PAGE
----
The Skin of the Others: Skin-Covered Bowed String Instruments Between Central Asia and Europe

Hirsch, Thilo; Demir, Mehtap (23 October 2022). The Skin of the Others: Skin-Covered Bowed String Instruments Between Central Asia and Europe (Unpublished). In: Between Ulm and Jerusalem: Sound and Hearing Cultures in Mutual Perception (500–1500). Istanbul. 21.–23.10.2022.

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The origins of the rabāb, the earliest known bowed string instrument, most probably lies in the Central Asian region of Khorasan, in the northeast of Persia. The philosopher and scholar Al-Fārābī, in whose Kitābu l-mūsīqī al-kabīr the bowed rabāb is first mentioned in about 940, also came from this region. In the course of the 10th century, the skin covered rabāb spread across North Africa to the Iberian Peninsula, which was under Muslim rule at the time (al-Andalus). There it also became part of the Christian musical culture until the 15th century, but gradually disappeared from Spanish musical practice after the fall of Granada in 1492 and the expulsion of the Muslims. Today an organologically very similar instrument is played in the traditional andalusi music in the Maghreb. A second line of spread of the skin-covered rabāb led to Byzantium in the 10th century. Here, too, the instrument was played in a vertical posture while seated. In contrast to the club-shaped andalusi rabāb an instrument form developed here with a spherical body, a round skin top, a spike for support and a stick as a neck, which was called kamānče, which means “little bow”. This instrument was part of Seljuk and Ottoman music culture both in religious music and as courtly entertainment from the 13th to the 18th century and is still used as “Turkish Rebab” in mystical music and solo performance in maqam traditions. Other Instruments which derived from same root in different variants with different names such as kemane, kemençe used in Turkish traditional music today. In this lecture/demonstration, Thilo Hirsch and Mehtap Demir will first introduce the two ways of dissemination shown above, and then demonstrate in practice the similarities and differences in sound and playing technique of some historical and traditional skin-covered bowed string instruments.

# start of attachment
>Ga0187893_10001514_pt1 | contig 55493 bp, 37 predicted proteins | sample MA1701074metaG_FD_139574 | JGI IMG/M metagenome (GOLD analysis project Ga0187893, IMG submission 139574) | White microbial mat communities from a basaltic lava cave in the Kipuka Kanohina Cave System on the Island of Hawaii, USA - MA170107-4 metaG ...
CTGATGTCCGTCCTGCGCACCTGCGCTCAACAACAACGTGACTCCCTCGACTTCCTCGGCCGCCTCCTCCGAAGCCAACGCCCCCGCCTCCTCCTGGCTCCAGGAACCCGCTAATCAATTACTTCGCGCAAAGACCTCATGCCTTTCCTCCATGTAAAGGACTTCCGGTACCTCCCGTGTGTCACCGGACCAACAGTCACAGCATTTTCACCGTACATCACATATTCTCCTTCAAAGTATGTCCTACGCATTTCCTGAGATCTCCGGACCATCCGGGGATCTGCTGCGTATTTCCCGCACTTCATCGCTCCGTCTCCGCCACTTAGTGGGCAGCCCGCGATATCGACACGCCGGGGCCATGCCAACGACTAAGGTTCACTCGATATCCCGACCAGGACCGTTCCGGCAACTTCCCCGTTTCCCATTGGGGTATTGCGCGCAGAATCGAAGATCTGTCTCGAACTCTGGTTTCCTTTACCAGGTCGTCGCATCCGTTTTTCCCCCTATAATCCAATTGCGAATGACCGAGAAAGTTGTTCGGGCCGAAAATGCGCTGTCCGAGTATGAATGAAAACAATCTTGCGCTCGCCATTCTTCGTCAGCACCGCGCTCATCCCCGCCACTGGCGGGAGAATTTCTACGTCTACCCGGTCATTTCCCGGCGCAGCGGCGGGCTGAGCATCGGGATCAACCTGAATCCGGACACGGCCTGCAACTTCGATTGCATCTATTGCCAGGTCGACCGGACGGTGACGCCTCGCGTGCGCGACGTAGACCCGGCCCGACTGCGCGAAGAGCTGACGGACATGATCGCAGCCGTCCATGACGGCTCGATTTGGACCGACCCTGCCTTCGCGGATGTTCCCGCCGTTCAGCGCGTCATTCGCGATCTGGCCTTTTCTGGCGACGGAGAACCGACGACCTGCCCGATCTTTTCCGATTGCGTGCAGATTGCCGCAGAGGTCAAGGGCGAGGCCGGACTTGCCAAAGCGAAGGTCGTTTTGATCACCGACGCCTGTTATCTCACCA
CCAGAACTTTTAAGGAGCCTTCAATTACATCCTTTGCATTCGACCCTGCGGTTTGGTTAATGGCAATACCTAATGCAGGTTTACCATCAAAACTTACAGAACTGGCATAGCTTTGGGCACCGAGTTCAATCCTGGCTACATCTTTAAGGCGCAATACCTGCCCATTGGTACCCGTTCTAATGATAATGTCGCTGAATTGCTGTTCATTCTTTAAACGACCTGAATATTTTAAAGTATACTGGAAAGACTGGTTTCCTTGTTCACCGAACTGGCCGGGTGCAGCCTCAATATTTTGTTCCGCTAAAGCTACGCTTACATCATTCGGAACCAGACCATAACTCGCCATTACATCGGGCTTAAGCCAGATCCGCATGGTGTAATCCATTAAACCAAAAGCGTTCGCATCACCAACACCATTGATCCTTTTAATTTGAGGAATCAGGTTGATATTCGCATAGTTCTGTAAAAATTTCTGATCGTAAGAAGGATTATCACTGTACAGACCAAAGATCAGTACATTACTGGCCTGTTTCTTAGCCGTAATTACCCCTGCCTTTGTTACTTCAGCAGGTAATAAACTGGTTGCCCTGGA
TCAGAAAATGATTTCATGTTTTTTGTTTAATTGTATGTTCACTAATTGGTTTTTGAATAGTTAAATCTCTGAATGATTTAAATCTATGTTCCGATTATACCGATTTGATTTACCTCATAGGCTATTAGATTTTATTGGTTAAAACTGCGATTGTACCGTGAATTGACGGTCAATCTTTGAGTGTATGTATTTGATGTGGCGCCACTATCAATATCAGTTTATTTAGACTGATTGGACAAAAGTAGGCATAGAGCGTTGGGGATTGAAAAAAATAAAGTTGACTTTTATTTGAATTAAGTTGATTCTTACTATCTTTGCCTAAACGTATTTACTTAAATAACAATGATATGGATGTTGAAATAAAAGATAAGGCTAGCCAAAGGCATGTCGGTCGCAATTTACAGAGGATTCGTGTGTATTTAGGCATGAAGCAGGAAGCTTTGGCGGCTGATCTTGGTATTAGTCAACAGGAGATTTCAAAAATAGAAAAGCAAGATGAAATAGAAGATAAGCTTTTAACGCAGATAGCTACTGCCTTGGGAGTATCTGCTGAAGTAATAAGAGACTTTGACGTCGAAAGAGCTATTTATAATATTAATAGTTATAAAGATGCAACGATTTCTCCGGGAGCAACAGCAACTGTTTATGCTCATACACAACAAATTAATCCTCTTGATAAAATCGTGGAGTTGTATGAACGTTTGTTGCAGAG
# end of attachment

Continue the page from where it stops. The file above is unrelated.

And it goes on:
Item Type:

Conference or Workshop Item (Paper)


Bern Academy of the Arts
Bern Academy of the Arts > Institute Interpretation
Bern Academy of the Arts > Institute Interpretation > Performance and interpretation
Bern Academy of the Arts > Institute Interpretation > Musical Instruments


Hirsch, Thilo0000-0001-7707-7469 and
Demir, Mehtap


D History General and Old World > DP Spain
D History General and Old World > DS Asia
M Music and Books on Music > M Music


[7] Swiss National Science Foundation ; [UNSPECIFIED] Fritz Thyssen Foundation


[UNSPECIFIED] Rabab & Rebec - Erforschung von fellbespannten Streichinstrumenten des späten Mittelalters und der frühen Renaissance und deren Rekonstruktion




Thilo Hirsch

Date Deposited:

18 Nov 2022 10:00

Last Modified:

18 Nov 2022 10:00

Uncontrolled Keywords:

musicology, organology, rabab, rebab


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